Even as Microsoft and Google seem to be engaging in a war of sorts with each other over YouTube’s Windows Phone app, a new “Scroogled” ad has leaked. The video, supposed to be a Micrsoft-only internal one, takes a dig at Chrome, implying that the browser tracks you across multiple devices.
The ad that leaked inadvertently right in the middle of the Google I/O developer conference is an exact parody of Google’s Chrome: Now Everywhere advertisement. The Google advertisement shows the Chrome icon in the form of a ball, bouncing its way around the screen and over laptops, phones and tablets.
The ad talks about Chrome being the only browser you will need on whatever device you use. It talks about features like auto-fill and password saving across all the devices you use.
The Scroogled one, on the other hand, uses the exact same ad to say that Google actually tracks all your data in order to target you with ads. The ad uses the same format of the bouncing Chrome icon ball to get its point across. It goes on to say that the details you enter on Google Chrome is actually used to monetise them. “Google watches everything you do,” the screen says ominously. “And uses it to make a profit out of you… Don’t get Scroogled,” it finishes.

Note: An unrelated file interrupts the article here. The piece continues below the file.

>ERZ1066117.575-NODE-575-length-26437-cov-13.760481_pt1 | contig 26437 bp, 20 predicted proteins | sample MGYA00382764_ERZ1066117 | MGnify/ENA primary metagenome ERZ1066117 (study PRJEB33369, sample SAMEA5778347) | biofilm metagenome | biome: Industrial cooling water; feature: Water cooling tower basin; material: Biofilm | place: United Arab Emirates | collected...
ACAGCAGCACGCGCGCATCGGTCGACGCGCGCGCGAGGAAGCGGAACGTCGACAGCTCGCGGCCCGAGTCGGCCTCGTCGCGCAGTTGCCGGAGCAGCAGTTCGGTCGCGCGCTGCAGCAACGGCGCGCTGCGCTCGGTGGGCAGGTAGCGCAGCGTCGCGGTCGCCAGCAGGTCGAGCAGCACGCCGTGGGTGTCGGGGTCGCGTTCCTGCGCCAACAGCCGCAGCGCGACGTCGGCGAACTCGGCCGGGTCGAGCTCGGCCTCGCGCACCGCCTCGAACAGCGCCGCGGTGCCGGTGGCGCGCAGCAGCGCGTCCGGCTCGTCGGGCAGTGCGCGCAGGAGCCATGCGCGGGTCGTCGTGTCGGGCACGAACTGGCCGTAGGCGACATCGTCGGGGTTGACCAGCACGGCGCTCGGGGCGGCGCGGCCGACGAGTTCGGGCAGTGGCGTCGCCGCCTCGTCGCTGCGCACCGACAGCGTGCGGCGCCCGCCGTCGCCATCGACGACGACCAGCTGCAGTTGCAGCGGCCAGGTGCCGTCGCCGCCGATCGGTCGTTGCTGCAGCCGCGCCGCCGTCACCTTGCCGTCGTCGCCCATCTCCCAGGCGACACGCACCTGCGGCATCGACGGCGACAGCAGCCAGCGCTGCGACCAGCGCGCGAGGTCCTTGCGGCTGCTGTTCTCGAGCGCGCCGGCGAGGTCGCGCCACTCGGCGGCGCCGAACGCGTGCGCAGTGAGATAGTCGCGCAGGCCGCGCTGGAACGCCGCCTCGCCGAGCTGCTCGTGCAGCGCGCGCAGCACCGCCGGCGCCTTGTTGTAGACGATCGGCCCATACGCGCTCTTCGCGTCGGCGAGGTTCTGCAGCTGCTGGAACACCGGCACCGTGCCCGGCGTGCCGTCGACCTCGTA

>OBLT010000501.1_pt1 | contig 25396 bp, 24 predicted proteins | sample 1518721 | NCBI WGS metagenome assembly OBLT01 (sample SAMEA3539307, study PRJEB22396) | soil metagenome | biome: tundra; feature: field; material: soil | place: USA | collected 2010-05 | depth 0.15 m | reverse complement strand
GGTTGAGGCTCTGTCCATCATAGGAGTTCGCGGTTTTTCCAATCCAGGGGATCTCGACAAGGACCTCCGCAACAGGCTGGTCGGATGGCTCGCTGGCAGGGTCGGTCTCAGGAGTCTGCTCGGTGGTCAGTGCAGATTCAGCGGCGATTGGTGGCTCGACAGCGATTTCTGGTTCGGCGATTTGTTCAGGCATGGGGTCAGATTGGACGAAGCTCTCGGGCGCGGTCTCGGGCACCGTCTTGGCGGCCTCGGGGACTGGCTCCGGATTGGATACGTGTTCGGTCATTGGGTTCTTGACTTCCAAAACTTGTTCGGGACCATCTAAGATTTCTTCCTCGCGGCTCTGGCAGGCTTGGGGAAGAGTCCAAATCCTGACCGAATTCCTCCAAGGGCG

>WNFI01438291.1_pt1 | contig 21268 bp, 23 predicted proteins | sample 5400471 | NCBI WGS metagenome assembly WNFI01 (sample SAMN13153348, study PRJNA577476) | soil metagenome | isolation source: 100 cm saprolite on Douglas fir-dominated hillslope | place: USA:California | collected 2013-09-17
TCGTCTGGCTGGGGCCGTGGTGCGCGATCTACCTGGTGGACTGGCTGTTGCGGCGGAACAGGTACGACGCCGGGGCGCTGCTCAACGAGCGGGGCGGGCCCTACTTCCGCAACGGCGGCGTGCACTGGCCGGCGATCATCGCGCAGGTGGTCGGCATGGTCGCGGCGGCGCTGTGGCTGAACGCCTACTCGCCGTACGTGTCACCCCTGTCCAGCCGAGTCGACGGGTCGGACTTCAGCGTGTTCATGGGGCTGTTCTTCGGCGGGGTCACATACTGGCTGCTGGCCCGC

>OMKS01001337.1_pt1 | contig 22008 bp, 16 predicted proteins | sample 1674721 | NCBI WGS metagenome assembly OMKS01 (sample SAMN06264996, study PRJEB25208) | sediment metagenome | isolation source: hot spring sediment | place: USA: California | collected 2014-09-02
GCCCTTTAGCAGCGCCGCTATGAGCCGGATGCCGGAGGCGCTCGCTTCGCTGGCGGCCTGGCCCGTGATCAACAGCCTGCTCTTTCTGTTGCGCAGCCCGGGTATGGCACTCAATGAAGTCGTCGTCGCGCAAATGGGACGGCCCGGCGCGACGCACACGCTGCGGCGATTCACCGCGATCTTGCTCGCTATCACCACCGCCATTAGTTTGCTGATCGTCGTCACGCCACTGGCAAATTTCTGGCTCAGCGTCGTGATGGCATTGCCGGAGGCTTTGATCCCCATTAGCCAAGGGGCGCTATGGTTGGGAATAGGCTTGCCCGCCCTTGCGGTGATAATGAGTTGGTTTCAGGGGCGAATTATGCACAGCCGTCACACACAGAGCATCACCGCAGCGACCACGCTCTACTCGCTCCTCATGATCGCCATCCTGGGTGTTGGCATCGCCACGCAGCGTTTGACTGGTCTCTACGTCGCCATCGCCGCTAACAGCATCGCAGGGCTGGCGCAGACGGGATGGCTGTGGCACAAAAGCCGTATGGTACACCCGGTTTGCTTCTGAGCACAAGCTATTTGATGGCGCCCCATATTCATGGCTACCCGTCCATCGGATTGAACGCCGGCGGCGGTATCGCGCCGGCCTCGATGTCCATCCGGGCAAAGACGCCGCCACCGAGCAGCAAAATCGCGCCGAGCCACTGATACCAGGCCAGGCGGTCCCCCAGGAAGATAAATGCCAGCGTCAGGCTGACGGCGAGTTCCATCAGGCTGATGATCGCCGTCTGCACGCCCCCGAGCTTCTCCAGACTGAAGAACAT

The timing of this leak is rather odd indeed. A Microsoft employee confirmed to Mashable that the video did belong to Microsoft but was meant for internal use only. This wouldn’t be the first time Microsoft has taken a dig at Google with its creative “Scroogled” campaign, though.
Currently, Google and Microsoft seem to be entangled in a messy brawl involving YouTube for Windows Phone. Microsoft had earlier alleged that Google was hampering the development of the YouTube app for the platform, which was nothing more than a glorified wrapper. Clicking on the app would only direct you to YouTibe’s mobile website.
Windows Phone users heaved a sigh of relief when Microsoft officially released a YouTube app for the platform, but their happiness was short-lived as Google served up a cease and desist notice to Microsoft to remove the app. The search giant alleged that Microsoft had not sought Google’s permission before releasing the app.
Furthermore, the app blocks advertisements before a video, which damages Google’s revenue. Also, YouTube on Windows Phone 8 lets you download videos directly from the handset and also shows content that's region or device-restricted. This has pretty much rekindled the rivalry between the two companies and we could be looking at several such Scroogled campaigns in the future.